Tony Hawk returns at long last with a revamp of the series’ very first two games. The result is the best Pro Skater experience in a long, long time.
Just like the Pros
How well do you remember Tony Hawk’s Pro Skater? Well, if you were gaming at almost any level from 1999 through the early 2k’s, then you likely remember it well.
While following sub-series’ were good enough, the original games in the set were legitimate phenomenons. Tony Hawk’s Pro Skater was a revelation for many, maybe especially those gamers who had never even thought about skateboarding. I should know, being one of them.
I had never been anything even close to a skate fan, but loved those games to death. That’s what a terrific job THPS did as a series. It was massively addictive, employing time limits on levels to convey that ‘one more time’ mentality, and looked just flat-out awesome.
Well, forward a few decades and the games certainly lack that last descriptor. However that’s where Tony Hawk’s Pro Skater 1 and 2 comes in. Activision and developer Vicarious Visions’ remake of both of those titles, bound together in one set, brings back the classics for a whole new generation. And oh boy is it excellent.
Skate or die. Well, maybe it’s not quite that dire, but Tony Hawk’s Pro Skater is all about taking it to the pavement. The games set players to task by sending them solo into various skate arenas around the world, and issuing them a list of challenges to complete for each one.
Some of these are the same (or similar) for every level. Stuff like getting hi-scores and top combos will be very familiar to anyone who fires up THPS1+2. On the other hand, each level has its own unique objectives as well. Those range from grinding certain rails to performing specific tricks while engaging in monster air or hitting select transfers. Complete enough of these while running the 2 minute time limits, and more levels will be unlocked.
Along the way you’ll also be presented with heats. Those can be pretty tough, and will stop you dead in your tracks if you cannot get a handle on your combos. You’ll need to beat some of the best of the best on the roster to place within the top three and continue on.
Not enough for you? Then you’ll be happy to know that THPS1+2 also lets you build not only custom skaters, but also custom parks. Via a robust creation suite, THPS fans can craft their own sandboxes.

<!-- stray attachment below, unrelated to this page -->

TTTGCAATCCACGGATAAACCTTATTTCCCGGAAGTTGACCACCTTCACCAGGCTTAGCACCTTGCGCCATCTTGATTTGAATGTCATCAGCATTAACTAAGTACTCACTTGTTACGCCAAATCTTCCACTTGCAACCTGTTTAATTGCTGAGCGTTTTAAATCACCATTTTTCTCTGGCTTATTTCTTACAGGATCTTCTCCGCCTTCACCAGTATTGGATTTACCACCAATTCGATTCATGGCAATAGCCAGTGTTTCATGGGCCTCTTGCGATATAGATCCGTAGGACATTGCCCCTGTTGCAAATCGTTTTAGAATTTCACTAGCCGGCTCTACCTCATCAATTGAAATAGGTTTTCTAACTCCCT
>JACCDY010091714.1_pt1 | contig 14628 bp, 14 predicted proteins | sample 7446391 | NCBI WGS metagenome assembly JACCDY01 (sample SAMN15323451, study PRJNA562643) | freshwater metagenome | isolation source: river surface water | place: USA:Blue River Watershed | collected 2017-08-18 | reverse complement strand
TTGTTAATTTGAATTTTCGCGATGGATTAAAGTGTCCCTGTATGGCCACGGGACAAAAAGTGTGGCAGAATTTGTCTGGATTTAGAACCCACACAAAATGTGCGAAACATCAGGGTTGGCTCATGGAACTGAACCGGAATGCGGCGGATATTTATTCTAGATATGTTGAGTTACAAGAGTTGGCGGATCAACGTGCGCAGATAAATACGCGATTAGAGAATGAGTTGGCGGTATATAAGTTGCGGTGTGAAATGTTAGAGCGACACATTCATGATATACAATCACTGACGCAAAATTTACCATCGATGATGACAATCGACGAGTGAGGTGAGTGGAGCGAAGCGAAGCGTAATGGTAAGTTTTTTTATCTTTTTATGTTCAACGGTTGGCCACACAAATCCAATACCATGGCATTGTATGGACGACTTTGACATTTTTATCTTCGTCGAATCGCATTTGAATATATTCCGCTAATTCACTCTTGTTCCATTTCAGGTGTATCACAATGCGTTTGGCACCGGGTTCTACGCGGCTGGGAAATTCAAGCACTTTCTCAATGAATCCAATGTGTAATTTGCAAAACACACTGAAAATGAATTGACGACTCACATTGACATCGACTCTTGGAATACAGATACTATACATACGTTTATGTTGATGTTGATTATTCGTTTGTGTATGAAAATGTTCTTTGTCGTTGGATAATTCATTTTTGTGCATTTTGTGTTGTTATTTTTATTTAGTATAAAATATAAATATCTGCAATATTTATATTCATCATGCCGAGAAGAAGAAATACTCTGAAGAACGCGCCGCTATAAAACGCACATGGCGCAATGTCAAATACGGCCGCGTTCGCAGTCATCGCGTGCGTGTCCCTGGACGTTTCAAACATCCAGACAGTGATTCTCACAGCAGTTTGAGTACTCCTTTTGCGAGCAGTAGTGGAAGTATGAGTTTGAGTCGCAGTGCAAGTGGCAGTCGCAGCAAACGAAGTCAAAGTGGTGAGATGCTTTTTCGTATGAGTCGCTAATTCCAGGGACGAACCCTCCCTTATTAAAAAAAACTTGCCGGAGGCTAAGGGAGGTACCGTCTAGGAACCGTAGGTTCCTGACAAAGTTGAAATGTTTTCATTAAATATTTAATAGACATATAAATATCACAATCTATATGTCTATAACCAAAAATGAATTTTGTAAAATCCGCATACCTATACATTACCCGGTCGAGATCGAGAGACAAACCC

And, giving the game a somewhat never-ending supply of playability, you can then upload and download these levels to you heart’s content.
THPS still plays like a dream. No, I don’t care what ‘skating game x’ did or didn’t do, the control in THPS is sublime. That’s a fact that remains as true today as it was back when the first game was released in 1999. Series-devotees though, will note that it’s not exactly 100% true to that original game.
Vicarious Visions has updated the play a bit, with a few select mechanics adapted from sequels. Honestly it’s an improvement, with ‘new’ moves like reverts adding in some additional scoring opportunities and fluidity that the original two games didn’t have. Though that’s not all.
Not that it’s advertised, but there seems to be a somewhat heavier feel to play overall. I distinctly remember pulling off verts that allowed me to rip-off three tricks easily while in mid-air. It seems extremely tough to do that now, though I don’t know if that’s me, or something that was changed up.
Is it better that the originals? Well, it’s tough to say. For fans, it might take a little getting used to, but doesn’t really change the game too much. It’s definitely more realistic… not that the game mires itself in realism otherwise.
Longtime fans will be happy to know that THPS still doesn’t take itself overly serious. It maintains that fun feel that it always has, even though it looks much, much more like the real world.
Back in the PSOne era, THPS looked pretty darn good. The games had big levels to play in, which were well-crafted, held lots of secrets, and rounded things off with a roster of detailed skaters.
Since then though, and this is much like everything else in that late-90s era, the originals have aged pretty poorly. The new revision of Tony Hawk’s Pro Skater 1 and 2 however, looks every bit like a perfectly modern game.
This new remaster really does look more like a full-on remake. The bundle feels more along the lines of Activision’s Crash and Spyro remakes than it does a simple remaster.
Maps are flat-out gorgeous, with buckets of little touches. All of them play off of what the original games offered, though they can feel completely new at times. I played the heck out of those classics, both of them. But even so, the maps in THPS1+2 had me feeling as though I was once again playing them for the first time.
Much like the maps, the skaters are also pretty great looking. The roster includes classic superstars of the sport, as well as newer talent, though all look terrific. Unlike in the PSOne (and N64) edition, you can absolutely tell who the stars are as you play. There’s no mistaking Hawk from Caballero, or Huston, or… Hawk (Tony’s son Riley also stars).
Tony Hawk’s Pro Skater 1 and 2 is as good as it gets for skateboarding video games. It’s pretty much everything that a series fan would want, and builds off of the iconic games to create something that is piles of fun and plenty nostalgic, though looks wholly modern.
I’m thrilled to get this series back on the gaming scene, and I’m hoping that this revisiting of THPS will follow Crash’s lead, and flow into a new title. If you like skating, remember those originals fondly, or just like fun games, there’s an excellent chance that you’re going to seriously dig this bundle.
A copy of this game was provided by the publisher for review.
Tony Hawk’s Pro Skater 1 and 2
Release date: September 4th, 2020
Platforms: Xbox One (reviewed), PS4, PC (via Epic)
Developer: Vicarious Visions
MSRP: $39.99 USD